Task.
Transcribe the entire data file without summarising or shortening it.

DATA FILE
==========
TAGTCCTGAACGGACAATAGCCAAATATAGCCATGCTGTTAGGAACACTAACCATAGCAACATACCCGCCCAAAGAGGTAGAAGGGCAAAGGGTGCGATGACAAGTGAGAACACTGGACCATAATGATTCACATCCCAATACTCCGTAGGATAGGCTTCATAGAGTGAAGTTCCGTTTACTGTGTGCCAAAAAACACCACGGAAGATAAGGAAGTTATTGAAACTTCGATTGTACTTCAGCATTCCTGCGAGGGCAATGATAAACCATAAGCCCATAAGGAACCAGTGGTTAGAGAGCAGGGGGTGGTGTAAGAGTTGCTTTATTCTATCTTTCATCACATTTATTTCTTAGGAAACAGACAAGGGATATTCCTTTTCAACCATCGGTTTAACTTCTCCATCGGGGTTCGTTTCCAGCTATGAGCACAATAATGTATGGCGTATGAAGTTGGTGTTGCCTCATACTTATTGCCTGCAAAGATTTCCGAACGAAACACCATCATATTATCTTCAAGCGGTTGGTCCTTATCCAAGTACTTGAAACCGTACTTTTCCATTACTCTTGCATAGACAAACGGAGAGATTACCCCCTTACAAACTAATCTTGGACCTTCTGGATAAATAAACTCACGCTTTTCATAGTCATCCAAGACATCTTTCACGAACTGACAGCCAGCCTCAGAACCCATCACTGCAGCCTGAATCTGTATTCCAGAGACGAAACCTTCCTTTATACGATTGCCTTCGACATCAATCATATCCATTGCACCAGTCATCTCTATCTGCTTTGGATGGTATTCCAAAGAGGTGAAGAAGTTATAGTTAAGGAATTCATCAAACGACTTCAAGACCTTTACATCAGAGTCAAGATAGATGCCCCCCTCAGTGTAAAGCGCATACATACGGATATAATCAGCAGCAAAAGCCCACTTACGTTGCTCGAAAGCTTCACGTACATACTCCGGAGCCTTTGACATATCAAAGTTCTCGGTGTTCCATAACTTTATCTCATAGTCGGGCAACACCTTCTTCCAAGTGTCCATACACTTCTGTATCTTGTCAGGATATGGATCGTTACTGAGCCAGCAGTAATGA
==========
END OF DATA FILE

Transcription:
TAGTCCTGAACGGACAATAGCCAAATATAGCCATGCTGTTAGGAACACTAACCATAGCAACATACCCGCCCAAAGAGGTAGAAGGGCAAAGGGTGCGATGACAAGTGAGAACACTGGACCATAATGATTCACATCCCAATACTCCGTAGGATAGGCTTCATAGAGTGAAGTTCCGTTTACTGTGTGCCAAAAAACACCACGGAAGATAAGGAAGTTATTGAAACTTCGATTGTACTTCAGCATTCCTGCGAGGGCAATGATAAACCATAAGCCCATAAGGAACCAGTGGTTAGAGAGCAGGGGGTGGTGTAAGAGTTGCTTTATTCTATCTTTCATCACATTTATTTCTTAGGAAACAGACAAGGGATATTCCTTTTCAACCATCGGTTTAACTTCTCCATCGGGGTTCGTTTCCAGCTATGAGCACAATAATGTATGGCGTATGAAGTTGGTGTTGCCTCATACTTATTGCCTGCAAAGATTTCCGAACGAAACACCATCATATTATCTTCAAGCGGTTGGTCCTTATCCAAGTACTTGAAACCGTACTTTTCCATTACTCTTGCATAGACAAACGGAGAGATTACCCCCTTACAAACTAATCTTGGACCTTCTGGATAAATAAACTCACGCTTTTCATAGTCATCCAAGACATCTTTCACGAACTGACAGCCAGCCTCAGAACCCATCACTGCAGCCTGAATCTGTATTCCAGAGACGAAACCTTCCTTTATACGATTGCCTTCGACATCAATCATATCCATTGCACCAGTCATCTCTATCTGCTTTGGATGGTATTCCAAAGAGGTGAAGAAGTTATAGTTAAGGAATTCATCAAACGACTTCAAGACCTTTACATCAGAGTCAAGATAGATGCCCCCCTCAGTGTAAAGCGCATACATACGGATATAATCAGCAGCAAAAGCCCACTTACGTTGCTCGAAAGCTTCACGTACATACTCCGGAGCCTTTGACATATCAAAGTTCTCGGTGTTCCATAACTTTATCTCATAGTCGGGCAACACCTTCTTCCAAGTGTCCATACACTTCTGTATCTTGTCAGGATATGGATCGTTACTGAGCCAGCAGTAATGA